Skip to main contentSkip to footer content

The American Chestnut Research & Restoration Project at ESF

The american chestnut project logo in green. Chestnut with a chestnut sampling growing on the letter h

Group of staff members in chestnut project

Mission Statement

The mission of the American Chestnut Research and Restoration Project at the State University of New York College of Environmental Science and Forestry (ESF) is to conduct basic and applied research that will lead to the development of blight-tolerant American chestnut trees (Castanea dentata). Our goal is to reintroduce a population of these tolerant trees back into forest ecosystems of the eastern United States.

Progress Updates

Get the latest updates on the project and supporting data by visiting this page.


The American Chestnut Project has evolved from basic research into a multifaceted endeavor, including identifying plant pathogen tolerance-enhancing genes, developing American chestnut tissue culture, field testing chestnut trees, encouraging public participation through the identification of rare remnant surviving chestnut trees, collecting and exchanging viable nuts, and establishing large restoration plantations throughout New York State.

Ongoing activities include basic research on various single and pyramided tolerant-enhancing gene designs, identifying genes associated with Asian chestnut tolerance, chestnut tissue culture and gene transfer into American chestnut trees, determining genetic diversity in surviving remnant chestnut populations, greenhouse and field testing of putative resistant transgenic trees, collecting rare chestnut germplasm, and establishing germplasm archives throughout New York.

The concepts, techniques, and gene cassettes we develop for the American chestnut will have broad applications in managing diseases affecting other important tree species such as Dutch-elm disease and elm yellows (which devastated another American heritage tree, the American elm, Ulmus americana) and an emerging threat called Beech Leaf Disease (which is rapidly spreading on American beech trees throughout the eastern US.

Darling Chestnuts

Our project has produced an American chestnuts variety with enhanced blight tolerance using genetic engineering. Current varieties, referred to as 'Darling' chestnuts, shows enhanced tolerance to chestnut blight thanks to a common gene that we inserted into their genome. We hope to return these trees can be returned to their historic native range, to benefit people and local ecosystems once again.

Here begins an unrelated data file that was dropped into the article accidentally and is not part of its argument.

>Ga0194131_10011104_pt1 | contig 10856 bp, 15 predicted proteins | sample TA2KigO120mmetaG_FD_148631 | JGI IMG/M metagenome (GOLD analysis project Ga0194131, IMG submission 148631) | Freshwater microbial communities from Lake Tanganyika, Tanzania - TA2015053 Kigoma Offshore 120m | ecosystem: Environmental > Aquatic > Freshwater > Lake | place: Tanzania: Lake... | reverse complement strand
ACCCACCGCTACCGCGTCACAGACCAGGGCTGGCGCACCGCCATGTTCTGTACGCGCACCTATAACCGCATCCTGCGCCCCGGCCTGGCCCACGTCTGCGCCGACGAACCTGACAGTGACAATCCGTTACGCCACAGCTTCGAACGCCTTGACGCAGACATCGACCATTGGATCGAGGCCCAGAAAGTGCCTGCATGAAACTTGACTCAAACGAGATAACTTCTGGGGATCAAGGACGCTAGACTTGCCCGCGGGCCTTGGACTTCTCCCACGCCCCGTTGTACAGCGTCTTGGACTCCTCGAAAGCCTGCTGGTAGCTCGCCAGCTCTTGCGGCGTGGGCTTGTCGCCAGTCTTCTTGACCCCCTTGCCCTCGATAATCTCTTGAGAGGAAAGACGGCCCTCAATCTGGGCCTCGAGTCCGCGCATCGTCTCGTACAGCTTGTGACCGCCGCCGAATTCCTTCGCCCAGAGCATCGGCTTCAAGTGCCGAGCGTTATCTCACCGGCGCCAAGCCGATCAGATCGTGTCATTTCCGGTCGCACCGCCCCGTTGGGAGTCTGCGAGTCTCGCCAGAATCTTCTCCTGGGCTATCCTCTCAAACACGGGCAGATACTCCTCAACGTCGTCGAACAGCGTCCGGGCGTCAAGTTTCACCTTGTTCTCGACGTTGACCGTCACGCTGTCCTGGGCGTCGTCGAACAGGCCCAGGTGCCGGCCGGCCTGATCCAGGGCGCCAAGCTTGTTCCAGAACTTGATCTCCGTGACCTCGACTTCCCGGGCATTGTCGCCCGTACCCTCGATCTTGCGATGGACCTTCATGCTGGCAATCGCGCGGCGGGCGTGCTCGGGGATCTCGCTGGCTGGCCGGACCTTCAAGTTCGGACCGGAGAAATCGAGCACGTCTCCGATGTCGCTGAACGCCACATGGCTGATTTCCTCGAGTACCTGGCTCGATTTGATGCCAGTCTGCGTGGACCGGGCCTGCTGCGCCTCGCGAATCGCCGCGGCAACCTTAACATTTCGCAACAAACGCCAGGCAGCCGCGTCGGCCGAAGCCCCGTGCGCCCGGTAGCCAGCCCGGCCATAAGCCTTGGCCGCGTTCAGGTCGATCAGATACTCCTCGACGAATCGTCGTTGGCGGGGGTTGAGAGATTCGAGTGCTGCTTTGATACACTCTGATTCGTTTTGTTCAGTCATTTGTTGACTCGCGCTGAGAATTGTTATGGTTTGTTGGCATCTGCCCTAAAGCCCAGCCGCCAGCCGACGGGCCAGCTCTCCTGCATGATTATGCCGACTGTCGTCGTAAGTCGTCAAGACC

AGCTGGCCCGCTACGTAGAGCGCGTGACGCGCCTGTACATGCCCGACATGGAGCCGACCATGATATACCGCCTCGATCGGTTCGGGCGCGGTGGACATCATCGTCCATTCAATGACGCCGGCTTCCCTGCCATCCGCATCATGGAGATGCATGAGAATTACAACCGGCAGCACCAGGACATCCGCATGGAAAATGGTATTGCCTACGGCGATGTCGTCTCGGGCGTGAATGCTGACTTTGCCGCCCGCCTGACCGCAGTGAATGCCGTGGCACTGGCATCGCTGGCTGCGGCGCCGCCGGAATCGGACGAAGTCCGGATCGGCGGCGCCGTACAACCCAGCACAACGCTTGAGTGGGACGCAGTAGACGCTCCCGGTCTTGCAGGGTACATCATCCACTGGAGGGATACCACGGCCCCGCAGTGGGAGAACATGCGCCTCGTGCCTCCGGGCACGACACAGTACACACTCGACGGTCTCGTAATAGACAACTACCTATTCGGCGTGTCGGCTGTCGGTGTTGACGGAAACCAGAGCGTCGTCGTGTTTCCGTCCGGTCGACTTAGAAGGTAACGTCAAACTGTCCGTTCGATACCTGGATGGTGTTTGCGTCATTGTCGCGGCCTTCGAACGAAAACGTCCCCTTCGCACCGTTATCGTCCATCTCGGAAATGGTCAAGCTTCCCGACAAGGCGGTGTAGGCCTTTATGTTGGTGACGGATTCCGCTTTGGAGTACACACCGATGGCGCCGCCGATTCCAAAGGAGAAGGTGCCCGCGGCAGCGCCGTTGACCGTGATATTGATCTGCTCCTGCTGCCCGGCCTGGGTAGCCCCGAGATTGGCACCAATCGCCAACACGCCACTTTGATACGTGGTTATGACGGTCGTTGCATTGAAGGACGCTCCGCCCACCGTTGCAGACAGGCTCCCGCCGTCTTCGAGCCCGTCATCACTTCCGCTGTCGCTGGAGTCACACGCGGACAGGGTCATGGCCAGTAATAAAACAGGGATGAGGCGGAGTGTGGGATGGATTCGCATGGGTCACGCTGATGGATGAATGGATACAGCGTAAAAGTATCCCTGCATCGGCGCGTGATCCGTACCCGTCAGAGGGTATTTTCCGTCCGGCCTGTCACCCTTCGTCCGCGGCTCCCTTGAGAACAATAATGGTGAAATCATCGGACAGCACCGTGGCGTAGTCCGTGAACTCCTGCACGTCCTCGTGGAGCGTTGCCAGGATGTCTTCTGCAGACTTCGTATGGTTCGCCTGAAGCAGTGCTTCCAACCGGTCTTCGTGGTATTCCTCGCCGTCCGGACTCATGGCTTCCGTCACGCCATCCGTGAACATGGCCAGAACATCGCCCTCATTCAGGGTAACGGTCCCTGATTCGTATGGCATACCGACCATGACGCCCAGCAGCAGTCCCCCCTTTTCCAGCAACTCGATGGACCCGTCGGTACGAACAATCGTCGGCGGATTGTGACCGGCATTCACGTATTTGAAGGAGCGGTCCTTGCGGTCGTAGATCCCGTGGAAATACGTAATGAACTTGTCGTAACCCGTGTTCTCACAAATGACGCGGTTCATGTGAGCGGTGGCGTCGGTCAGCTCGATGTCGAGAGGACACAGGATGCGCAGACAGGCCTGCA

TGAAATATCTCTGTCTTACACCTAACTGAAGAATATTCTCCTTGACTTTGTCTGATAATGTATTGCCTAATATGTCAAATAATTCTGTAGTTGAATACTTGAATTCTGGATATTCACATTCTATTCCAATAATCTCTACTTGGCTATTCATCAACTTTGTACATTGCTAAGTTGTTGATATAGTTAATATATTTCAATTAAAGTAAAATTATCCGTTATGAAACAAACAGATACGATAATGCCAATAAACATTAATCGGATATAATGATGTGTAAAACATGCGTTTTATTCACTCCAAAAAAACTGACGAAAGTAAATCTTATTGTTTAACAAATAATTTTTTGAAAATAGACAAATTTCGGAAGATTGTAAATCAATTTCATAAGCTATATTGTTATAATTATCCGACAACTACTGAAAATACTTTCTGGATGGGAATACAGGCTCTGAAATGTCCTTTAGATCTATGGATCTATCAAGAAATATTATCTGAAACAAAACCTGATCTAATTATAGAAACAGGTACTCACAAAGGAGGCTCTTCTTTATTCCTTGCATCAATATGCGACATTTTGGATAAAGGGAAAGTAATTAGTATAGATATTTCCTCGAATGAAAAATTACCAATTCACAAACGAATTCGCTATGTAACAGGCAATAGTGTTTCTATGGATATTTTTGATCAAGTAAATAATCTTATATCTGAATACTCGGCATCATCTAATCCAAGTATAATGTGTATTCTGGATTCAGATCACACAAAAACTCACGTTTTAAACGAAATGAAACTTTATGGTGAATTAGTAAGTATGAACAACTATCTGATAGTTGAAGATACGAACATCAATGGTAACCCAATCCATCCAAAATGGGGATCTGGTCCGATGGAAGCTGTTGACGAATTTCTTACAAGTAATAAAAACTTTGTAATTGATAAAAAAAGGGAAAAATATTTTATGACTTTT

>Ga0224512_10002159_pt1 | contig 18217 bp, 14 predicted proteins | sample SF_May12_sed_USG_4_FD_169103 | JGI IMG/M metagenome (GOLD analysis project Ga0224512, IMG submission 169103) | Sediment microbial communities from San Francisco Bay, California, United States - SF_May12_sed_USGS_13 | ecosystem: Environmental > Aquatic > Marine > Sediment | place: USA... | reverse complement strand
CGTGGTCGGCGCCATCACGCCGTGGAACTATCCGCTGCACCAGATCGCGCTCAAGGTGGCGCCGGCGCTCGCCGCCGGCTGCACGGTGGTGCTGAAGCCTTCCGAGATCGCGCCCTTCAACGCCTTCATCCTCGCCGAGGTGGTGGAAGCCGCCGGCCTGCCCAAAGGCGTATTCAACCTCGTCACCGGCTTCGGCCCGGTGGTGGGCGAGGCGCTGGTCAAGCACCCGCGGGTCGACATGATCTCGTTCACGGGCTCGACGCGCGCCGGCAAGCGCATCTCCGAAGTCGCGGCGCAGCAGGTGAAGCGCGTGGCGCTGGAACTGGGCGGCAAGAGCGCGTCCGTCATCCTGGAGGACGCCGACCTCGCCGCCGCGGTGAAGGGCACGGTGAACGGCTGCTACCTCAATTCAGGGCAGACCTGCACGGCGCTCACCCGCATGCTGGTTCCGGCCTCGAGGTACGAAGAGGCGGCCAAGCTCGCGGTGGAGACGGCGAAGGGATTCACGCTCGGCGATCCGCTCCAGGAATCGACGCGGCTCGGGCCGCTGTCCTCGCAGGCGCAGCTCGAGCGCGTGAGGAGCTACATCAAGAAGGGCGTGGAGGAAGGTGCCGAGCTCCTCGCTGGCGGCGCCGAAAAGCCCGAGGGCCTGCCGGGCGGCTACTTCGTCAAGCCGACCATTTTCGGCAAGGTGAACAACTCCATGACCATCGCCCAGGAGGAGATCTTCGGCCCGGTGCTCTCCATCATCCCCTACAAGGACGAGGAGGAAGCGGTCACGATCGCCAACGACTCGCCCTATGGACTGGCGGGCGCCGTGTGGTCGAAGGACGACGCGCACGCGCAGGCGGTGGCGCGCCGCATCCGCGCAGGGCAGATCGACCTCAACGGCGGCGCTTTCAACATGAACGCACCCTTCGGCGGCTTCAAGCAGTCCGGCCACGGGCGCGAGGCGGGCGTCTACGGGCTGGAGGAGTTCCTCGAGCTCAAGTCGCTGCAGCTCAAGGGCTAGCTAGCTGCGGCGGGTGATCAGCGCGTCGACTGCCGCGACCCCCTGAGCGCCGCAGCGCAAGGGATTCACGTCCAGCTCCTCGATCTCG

Darling chestnuts are undergoing federal regulatory review which is required before a transgenic plant can be released. In the meantime, we are continuing research on other lines and working to scale-up our capacity to produce and distribute trees once we have regulatory approval.  Much of this work is being done in collaboration with several partners including the New York Chapter of The American Chestnut Foundation.

You can find updates on the regulatory status of Darling chestnuts on our Regulatory Status page

The Passing of Dr. Bill Powell and Dr. Chuck Maynard

The American Chestnut Research and Restoration Project is saddened to share the news of the passing of project co-founders Bill Powell (November 2023) and Chuck Maynard (February 2024). Bill and Chuck founded the American Chestnut Research and Restoration Project in 1989 with a goal of bringing the American chestnut tree back from the brink of extinction. They both devoted their careers to this cause, with Chuck retiring in 2016 and Bill retiring in 2022. With Bill’s retirement, Dr. Andy Newhouse was appointed director of The American Chestnut Research and Restoration Project. The project continues to build on the transformative contributions from Bill and Chuck to realize the goal of restoring the iconic American chestnut tree to the landscape.

Contact Us

Do you have a question or would you like to know more about the American Chestnut Project? Are you interested in being added to our notification list to receive news about the regulatory status of our trees?



Do you represent an organization (arboretum, botanical garden, educational or research institution, land managing organization, etc.) that is interested in working with us?


Adriana Del Grosso
Distribution Manager
American Chestnut Project